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Parole Hearing Granted to Inmate Convicted of Murder at 13


When he was only 13 years old, Jesil Wilson was present at the scene of a murder. He did not pull the trigger, but he was there, and he knew violence was on the agenda. He was certified to stand trial as an adult on a charge of accessory to first degree murder, a charge which was later amended to first degree murder. By the time he was 16 years old, he was a convicted and sentenced to life behind bars.

Now, at age 29, having spent nearly half his life in a maximum security prison, Jesil Wilson has been granted a hearing by the Oklahoma Pardon and Parole Board.

As a sixth grader, Wilson was already building a reputation as a hardened Crips gang member. "Lil' Hoodsta" allegedly carried the guns for his fellow gang members, including his 18-year-old cousin Zachary Ferguson. He told police that he was to take the guns and run if police showed up. The older gang members said that Wilson's young age would keep him out of trouble.

Little did they know.

At a New Years' Eve party ushering in the year 1997, a major disturbance erupted at Tulsa's Skate World, requiring 20 police squad cars to handle the chaos. Wilson, just 13-years-old, was carrying a .22 caliber pistol. His friend and neighbor, soon-to-be murder victim Mitchell Knighten, took the gun from Lil' Hoodsta to keep him from hurting anyone.

A few nights later, on January 3, Wilson, Ferguson, and another teen went to visit Knighten to get the gun back. The 18-year-old Knighten refused to give the gun back, allegedly shoving Wilson and threatening to kill them. Ferguson then drew a gun and shot Knighten three times.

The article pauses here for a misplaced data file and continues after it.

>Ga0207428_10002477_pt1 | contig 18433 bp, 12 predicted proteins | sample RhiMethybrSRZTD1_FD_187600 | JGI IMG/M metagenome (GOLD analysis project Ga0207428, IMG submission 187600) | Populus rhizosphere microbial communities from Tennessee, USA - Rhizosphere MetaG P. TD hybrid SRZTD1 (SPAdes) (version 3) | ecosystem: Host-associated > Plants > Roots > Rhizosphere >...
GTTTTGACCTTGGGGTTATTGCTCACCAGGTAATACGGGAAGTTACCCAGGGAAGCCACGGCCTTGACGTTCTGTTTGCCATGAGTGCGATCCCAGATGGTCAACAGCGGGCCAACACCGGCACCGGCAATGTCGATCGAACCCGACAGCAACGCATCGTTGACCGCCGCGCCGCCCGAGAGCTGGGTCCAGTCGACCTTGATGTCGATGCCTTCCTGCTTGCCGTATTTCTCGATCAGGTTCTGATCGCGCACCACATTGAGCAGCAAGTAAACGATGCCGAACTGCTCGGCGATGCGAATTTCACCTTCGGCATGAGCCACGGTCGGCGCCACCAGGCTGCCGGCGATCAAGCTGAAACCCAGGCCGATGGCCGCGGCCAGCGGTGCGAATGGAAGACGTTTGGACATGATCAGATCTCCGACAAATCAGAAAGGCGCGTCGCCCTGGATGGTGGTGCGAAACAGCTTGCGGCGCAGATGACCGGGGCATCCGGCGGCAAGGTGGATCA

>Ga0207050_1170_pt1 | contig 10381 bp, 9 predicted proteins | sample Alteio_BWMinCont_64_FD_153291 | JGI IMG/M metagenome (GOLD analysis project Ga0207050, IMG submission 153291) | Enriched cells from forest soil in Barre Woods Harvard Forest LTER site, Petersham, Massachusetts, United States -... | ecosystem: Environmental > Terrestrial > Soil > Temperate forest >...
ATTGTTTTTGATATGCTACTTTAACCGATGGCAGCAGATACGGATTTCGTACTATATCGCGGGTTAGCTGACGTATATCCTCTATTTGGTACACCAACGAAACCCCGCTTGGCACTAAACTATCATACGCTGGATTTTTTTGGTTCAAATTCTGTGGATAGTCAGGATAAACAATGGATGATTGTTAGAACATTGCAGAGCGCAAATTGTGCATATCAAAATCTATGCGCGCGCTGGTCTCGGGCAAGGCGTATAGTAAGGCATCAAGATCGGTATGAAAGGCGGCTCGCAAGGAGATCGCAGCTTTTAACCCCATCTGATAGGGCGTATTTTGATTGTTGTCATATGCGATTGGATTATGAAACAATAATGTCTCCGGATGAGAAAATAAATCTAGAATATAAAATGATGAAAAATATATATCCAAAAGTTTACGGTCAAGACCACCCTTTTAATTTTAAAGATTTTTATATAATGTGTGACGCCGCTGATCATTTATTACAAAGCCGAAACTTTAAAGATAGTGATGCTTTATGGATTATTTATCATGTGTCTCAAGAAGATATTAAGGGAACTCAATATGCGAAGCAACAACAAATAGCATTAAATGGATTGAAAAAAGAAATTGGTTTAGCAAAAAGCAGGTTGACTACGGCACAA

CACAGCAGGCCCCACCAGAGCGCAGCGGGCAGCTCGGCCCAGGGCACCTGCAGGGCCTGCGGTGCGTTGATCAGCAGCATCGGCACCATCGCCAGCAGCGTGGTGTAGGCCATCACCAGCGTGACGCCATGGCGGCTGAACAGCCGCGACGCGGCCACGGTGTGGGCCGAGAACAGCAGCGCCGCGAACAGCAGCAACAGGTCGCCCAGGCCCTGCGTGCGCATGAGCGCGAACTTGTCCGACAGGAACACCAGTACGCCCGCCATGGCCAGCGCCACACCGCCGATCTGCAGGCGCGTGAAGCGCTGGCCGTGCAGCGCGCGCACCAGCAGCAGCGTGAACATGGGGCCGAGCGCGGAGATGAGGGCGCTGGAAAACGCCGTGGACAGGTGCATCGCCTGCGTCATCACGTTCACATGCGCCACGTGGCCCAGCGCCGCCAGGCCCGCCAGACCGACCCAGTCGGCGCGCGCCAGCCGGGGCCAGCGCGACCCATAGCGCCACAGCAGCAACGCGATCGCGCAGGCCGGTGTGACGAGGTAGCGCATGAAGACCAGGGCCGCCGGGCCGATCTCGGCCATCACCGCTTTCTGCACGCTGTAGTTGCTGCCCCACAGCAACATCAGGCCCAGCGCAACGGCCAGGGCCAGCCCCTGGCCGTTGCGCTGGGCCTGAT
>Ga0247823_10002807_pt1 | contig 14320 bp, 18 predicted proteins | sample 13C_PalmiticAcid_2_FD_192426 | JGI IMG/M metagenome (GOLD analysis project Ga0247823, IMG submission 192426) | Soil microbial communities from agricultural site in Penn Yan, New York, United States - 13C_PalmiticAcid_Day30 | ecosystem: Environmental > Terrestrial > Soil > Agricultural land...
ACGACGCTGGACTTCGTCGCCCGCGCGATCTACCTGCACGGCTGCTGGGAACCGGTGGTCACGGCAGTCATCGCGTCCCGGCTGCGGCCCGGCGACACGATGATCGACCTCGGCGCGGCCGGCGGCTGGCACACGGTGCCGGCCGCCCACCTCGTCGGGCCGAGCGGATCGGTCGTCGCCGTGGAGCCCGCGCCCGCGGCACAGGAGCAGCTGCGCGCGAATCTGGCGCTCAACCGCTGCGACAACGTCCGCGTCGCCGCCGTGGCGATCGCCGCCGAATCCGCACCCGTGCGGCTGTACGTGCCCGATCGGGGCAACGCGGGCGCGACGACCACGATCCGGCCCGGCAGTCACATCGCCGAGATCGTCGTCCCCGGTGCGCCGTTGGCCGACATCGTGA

Two years later, prosecutors filed first degree murder charges against Wilson. His cousin, the shooter, was conviced of first degree murder and sentenced to life in prison without parole. The following year, Wilson was tried as an adult and also sentenced to life in prison.

Oklahoma law says that a juvenile who commits a crime may be prosecuted one of three ways:

  • as a juvenile delinquent in juvenile court
  • as a youthful offender in district court
  • as an adult in district court

Under the Oklahoma Youthful Offender Act, a person under the age of 18 who commits certain felony offenses may be tried and convicted as a youthful offender. This distinction is important, because it is a middle ground between juvenile delinquency and adult incarceration. Youthful offenders are subject to harsh penalties for serious crimes in order to protect the general public, but they are allowed the rehabilitative and age appropriate services of the Office of Juvenile Affairs. 

However, in first degree murder cases, a juvenile as young as 13 or 14 may be certified to stand trial as an adult, unless they are certified as a juvenile or youthful offender.

Prosecutors and judges in Wilson's case say he was certified as an adult because of a violent criminal history and a lack of remorse. A judge said he "lacked the fire in his belly" to change, and a prosecutor called him "steely cold." Critics of his certification, conviction, and sentence say that Wilson was the victim of bias and point to the number of other young defendants who are not certified as adults. They say he was deprived of his rights, interviewed as a witness without a parent or an attorney present. Police say Wilson made incriminating statements when he was interviewed as a witness, without Miranda warning, and that he was free to go at any time. However, Wilson was a middle schooler in handcuffs, a sixth grader with a learning disability that put his cognitive development at a fourth-grade level. Is it reasonable to expect that he would know his rights or understand that he was free to go?

Whether Wilson was a young victim of an abusive, violent, and criminal upbringing or a hardened criminal at an early age is a matter of perspective. In September, the Oklahoma Pardon and Parole Board will lend its viewpoint to determine the future of Jesil Wilson.

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